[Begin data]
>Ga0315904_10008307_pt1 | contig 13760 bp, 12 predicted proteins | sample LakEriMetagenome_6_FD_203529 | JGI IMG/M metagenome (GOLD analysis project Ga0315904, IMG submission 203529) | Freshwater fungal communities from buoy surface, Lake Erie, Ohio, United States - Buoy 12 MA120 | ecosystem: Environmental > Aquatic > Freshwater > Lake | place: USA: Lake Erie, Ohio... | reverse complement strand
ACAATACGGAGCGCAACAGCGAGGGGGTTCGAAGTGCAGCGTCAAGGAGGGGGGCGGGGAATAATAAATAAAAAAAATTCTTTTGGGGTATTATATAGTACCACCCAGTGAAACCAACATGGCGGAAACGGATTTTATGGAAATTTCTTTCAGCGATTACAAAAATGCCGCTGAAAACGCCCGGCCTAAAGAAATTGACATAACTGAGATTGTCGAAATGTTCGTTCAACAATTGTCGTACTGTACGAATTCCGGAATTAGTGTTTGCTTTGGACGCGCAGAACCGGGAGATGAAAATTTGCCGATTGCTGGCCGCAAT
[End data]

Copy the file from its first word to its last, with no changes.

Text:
>Ga0315904_10008307_pt1 | contig 13760 bp, 12 predicted proteins | sample LakEriMetagenome_6_FD_203529 | JGI IMG/M metagenome (GOLD analysis project Ga0315904, IMG submission 203529) | Freshwater fungal communities from buoy surface, Lake Erie, Ohio, United States - Buoy 12 MA120 | ecosystem: Environmental > Aquatic > Freshwater > Lake | place: USA: Lake Erie, Ohio... | reverse complement strand
ACAATACGGAGCGCAACAGCGAGGGGGTTCGAAGTGCAGCGTCAAGGAGGGGGGCGGGGAATAATAAATAAAAAAAATTCTTTTGGGGTATTATATAGTACCACCCAGTGAAACCAACATGGCGGAAACGGATTTTATGGAAATTTCTTTCAGCGATTACAAAAATGCCGCTGAAAACGCCCGGCCTAAAGAAATTGACATAACTGAGATTGTCGAAATGTTCGTTCAACAATTGTCGTACTGTACGAATTCCGGAATTAGTGTTTGCTTTGGACGCGCAGAACCGGGAGATGAAAATTTGCCGATTGCTGGCCGCAAT